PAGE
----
March 3, 1884 , at the residence of Henry LONG in Oxford, Elizabeth J. SMITH, widow of William Smith in her 83rd year. Funeral on Thursday at one o'clock
March 4, 1884, at Rising Sun Md, Basil HAINES , in his 74th year
March 1, 1884 after an illness of a few days , at the residence of his son in law, Walter H. GARRETT, New London , Robert H. STRAWBRIDGE , age about 65 years
Feb 23, , near Rock Springs Md., William HALL aged about 94 years
Feb 25, 1884, in Lower Marion township, Montgomery county, Margaret LINCOLN. widow of Major MacVEAGH and mother of Hon Wayne MacVEAGH in her 92d year
March 2nd , 1884 in West Nottingham township, Mrs. Rebecca LOGAN, in the 78th yr of her age, funeral on Wed 5th inst at ten o'clock from the residence of J.C.HALL her son in law
At Fairfield, Lancaster county, Sunday 2nd inst, Chester J. infant son of Edwin W. and Anna GREGG age 3 mo 22 days (poem followed)
William HILTON of Little Britain township, near Oak Hill, Lancaster county died suddenly at an early hour last Sunday morning.Himself and wife intended to go to camp meeting at Woodlawn on Sunday At about 3 o'clock he awaken his wife and said something to her about the proposed trip and then was silent. She spoke to him and heard him breathing heavely and then hurriedly arose and found him in a stupor, in which he was sufficently to take some stimulant, but soon again relapsed and died in a short time Dr. Sides was summoned who pronounced the cause of death to be apoplexy. Mr. Hilton had been subject to heart trouble for some years, but was able to carry on his farming operations and was on the day previous to his death engaged at work in his tobacco patch and it is supposed the much stooping this work requires caused congestion of blood on the brain. The deceased was about 56 years of age. A man of great industry and force of character and was highly respected by a large circle of friends. Through his enery he had established himself on a good farm and secured a competency. His funeral will take place on Thursday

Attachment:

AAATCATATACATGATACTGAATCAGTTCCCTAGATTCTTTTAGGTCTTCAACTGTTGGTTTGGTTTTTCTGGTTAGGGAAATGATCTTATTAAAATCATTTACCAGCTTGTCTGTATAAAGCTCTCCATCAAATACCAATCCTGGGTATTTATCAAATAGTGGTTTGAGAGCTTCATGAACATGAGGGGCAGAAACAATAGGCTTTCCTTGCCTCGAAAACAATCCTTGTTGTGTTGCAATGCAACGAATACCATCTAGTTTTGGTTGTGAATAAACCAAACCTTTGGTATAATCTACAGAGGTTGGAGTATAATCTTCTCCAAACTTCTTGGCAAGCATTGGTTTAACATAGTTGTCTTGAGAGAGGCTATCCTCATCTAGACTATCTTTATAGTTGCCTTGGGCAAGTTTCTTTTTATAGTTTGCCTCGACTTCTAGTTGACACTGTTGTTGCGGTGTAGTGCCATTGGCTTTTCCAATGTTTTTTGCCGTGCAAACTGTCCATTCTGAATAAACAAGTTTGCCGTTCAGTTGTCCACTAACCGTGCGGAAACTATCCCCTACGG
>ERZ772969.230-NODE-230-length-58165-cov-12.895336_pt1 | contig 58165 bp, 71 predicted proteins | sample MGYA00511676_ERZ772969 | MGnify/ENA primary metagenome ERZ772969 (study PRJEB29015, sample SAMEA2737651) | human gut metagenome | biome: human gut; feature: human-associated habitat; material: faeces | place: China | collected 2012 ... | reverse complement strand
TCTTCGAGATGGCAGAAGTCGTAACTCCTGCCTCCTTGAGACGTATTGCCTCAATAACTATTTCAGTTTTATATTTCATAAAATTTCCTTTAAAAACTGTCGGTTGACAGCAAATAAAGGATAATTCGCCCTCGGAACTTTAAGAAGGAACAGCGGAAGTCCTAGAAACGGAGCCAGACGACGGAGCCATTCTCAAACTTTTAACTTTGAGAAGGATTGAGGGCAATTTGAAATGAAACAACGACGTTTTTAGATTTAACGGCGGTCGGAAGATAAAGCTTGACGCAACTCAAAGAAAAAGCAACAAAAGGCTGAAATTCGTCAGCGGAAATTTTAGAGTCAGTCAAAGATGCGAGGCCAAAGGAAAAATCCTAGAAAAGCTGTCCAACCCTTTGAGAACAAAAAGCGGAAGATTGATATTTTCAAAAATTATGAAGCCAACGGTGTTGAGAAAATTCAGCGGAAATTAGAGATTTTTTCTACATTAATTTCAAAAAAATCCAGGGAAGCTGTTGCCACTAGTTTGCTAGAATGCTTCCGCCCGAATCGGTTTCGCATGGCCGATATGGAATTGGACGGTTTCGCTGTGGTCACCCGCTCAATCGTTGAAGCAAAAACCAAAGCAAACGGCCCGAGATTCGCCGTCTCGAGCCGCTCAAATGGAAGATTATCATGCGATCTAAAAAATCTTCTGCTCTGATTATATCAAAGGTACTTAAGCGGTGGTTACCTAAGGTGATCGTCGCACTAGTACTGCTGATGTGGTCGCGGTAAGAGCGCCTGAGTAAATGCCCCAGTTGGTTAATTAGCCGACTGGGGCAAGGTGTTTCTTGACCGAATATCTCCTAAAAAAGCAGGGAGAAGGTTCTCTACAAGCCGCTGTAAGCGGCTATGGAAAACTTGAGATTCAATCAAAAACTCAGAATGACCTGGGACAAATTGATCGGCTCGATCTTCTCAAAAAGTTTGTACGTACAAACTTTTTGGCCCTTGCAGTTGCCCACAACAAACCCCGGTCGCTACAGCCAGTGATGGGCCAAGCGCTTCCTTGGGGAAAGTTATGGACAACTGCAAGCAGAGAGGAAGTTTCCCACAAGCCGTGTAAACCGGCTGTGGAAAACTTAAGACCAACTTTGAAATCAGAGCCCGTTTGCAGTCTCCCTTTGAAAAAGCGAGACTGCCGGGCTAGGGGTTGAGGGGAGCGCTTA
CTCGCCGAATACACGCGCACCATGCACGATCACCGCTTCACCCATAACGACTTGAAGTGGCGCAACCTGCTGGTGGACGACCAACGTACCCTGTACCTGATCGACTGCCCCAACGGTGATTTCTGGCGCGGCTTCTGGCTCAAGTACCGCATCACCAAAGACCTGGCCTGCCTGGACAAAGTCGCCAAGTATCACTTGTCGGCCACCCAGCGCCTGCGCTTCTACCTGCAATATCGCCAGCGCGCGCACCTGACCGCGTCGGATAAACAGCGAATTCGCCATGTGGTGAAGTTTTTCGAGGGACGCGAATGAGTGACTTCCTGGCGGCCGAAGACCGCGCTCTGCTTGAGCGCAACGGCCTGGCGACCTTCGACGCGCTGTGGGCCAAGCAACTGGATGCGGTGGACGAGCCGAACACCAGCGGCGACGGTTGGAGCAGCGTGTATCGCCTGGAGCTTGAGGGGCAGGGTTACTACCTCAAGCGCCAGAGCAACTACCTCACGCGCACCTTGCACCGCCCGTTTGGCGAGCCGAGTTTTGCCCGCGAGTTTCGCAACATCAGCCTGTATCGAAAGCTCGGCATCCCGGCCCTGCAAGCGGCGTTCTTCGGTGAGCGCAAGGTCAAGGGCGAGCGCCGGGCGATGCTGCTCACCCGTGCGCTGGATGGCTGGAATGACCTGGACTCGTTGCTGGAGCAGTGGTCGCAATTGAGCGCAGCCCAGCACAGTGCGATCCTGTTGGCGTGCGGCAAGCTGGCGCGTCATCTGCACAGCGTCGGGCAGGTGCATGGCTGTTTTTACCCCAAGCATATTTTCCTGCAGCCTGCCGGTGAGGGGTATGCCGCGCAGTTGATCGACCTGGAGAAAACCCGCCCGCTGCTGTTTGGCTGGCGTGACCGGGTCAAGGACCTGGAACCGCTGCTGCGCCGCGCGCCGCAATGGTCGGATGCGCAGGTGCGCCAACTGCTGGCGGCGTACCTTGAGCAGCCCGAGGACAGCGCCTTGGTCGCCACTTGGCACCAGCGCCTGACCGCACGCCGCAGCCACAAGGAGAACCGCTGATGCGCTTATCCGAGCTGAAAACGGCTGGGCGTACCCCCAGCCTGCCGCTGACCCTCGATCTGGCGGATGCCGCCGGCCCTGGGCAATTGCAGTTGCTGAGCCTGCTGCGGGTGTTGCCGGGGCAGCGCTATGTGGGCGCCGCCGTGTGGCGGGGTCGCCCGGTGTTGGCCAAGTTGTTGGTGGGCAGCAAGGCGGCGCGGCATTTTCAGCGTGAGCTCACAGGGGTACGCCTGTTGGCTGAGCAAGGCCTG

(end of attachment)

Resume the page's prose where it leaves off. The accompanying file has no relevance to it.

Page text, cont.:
Lines on the death of a beloved daughter
At Homeville , Wedensday , November 19, 1884, of cerebral congestion, Clara L. CRISWELL , daughter of Joel T. and Harriett Criswell , age 14yr 1mo and 14 dyas(poem followed)
The NEAL will case - Register of wills Taylor on Wedensday granted an issue to try the validity of the will of William NEAL, deceased.
Deceased left an estate of $100,000, and in his will , dated November 13th 1875 he leaves all his estate to such of his nephews and nieces "as may be living at the time of my death"
In the will Neal Hambleton , a nephew was named executor , and allowed 5 per cent on the total amount of the estate. Subsequently the testor was by a commisioner in Lunacy declared to be insane, and Neal Hambleton was appointed his committe , the will is being contested by children of deceased nephews and nieces, and by some of the beneficciaries under it, on the grounds principally that the testor was of unsound mind at the time of making the will, and subjected to undue influence on the part of Neal Hambleton. The case will be tried in Common Pleas - Philadelphia Ledger
William Neal died at the residence of Neal Hambleton , Goshen , Lancaster county on the 30th of June
The many friends of Rachel Brown, of Delvan, will be made profoundly sad by the intelligence of her death, which occured Saturday night, and was the result of a long illness, though it was only during the last few weeks of her life that she was confined to her bed. The deceased was born in Lancaster county Pennsylvania, April 23, 1824, and came to Illinios with her parents in 1828, since which year she she has resided in Tazwell county, in the vicinity of Delavan, she never married, and the years of her useful life were spent among her relatives, among who were her brothers Joshua, Daniel and Milner and her sisters Mrs. Jesse W. FELL, of Normal and Mrs. Mariam BAILEY, of Delavan. She was afflicted many years with asthmatic trouble and hayfever, compelling her to make yearly journeys in search of relief from her sufferings, and in that way had traveled that a great deal in different parts of the Union. Rachel Brown was a woman of rare ability and loveliness of character, who live a life of goodness and simplicity. She was a woman of warm affection and tender sensiblities, loving her friends dearly and being dearly loved by them. She readily made aquaintances, and with her aquaintances to friendship was but a step. Her friends were many and her memory will dwell with them as that of a true and worthy woman. The funeral of Rachel Brown took place at 10 o'clock at the Brown family burying ground at Delavan
She was the widow of the late Charles Sutton of Fairfax county courthouse, Virginia, and was the youngest of a family of ten children, herself the mother of ten,the last of her family and her generation.